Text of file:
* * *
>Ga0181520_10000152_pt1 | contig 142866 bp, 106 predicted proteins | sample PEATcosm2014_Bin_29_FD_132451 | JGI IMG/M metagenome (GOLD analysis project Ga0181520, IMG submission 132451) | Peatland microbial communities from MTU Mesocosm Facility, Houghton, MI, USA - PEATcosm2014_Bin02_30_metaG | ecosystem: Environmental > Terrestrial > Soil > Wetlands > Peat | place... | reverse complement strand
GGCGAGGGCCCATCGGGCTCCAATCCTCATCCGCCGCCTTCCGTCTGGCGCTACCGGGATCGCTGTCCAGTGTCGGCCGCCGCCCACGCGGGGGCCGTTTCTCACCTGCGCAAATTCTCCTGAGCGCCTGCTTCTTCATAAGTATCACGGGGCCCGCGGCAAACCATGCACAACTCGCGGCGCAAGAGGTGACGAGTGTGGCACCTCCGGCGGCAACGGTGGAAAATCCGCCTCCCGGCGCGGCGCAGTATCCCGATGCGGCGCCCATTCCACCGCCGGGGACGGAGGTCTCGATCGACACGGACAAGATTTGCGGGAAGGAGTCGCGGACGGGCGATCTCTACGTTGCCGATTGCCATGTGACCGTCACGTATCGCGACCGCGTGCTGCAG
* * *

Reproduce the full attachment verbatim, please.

>Ga0181520_10000152_pt1 | contig 142866 bp, 106 predicted proteins | sample PEATcosm2014_Bin_29_FD_132451 | JGI IMG/M metagenome (GOLD analysis project Ga0181520, IMG submission 132451) | Peatland microbial communities from MTU Mesocosm Facility, Houghton, MI, USA - PEATcosm2014_Bin02_30_metaG | ecosystem: Environmental > Terrestrial > Soil > Wetlands > Peat | place... | reverse complement strand
GGCGAGGGCCCATCGGGCTCCAATCCTCATCCGCCGCCTTCCGTCTGGCGCTACCGGGATCGCTGTCCAGTGTCGGCCGCCGCCCACGCGGGGGCCGTTTCTCACCTGCGCAAATTCTCCTGAGCGCCTGCTTCTTCATAAGTATCACGGGGCCCGCGGCAAACCATGCACAACTCGCGGCGCAAGAGGTGACGAGTGTGGCACCTCCGGCGGCAACGGTGGAAAATCCGCCTCCCGGCGCGGCGCAGTATCCCGATGCGGCGCCCATTCCACCGCCGGGGACGGAGGTCTCGATCGACACGGACAAGATTTGCGGGAAGGAGTCGCGGACGGGCGATCTCTACGTTGCCGATTGCCATGTGACCGTCACGTATCGCGACCGCGTGCTGCAG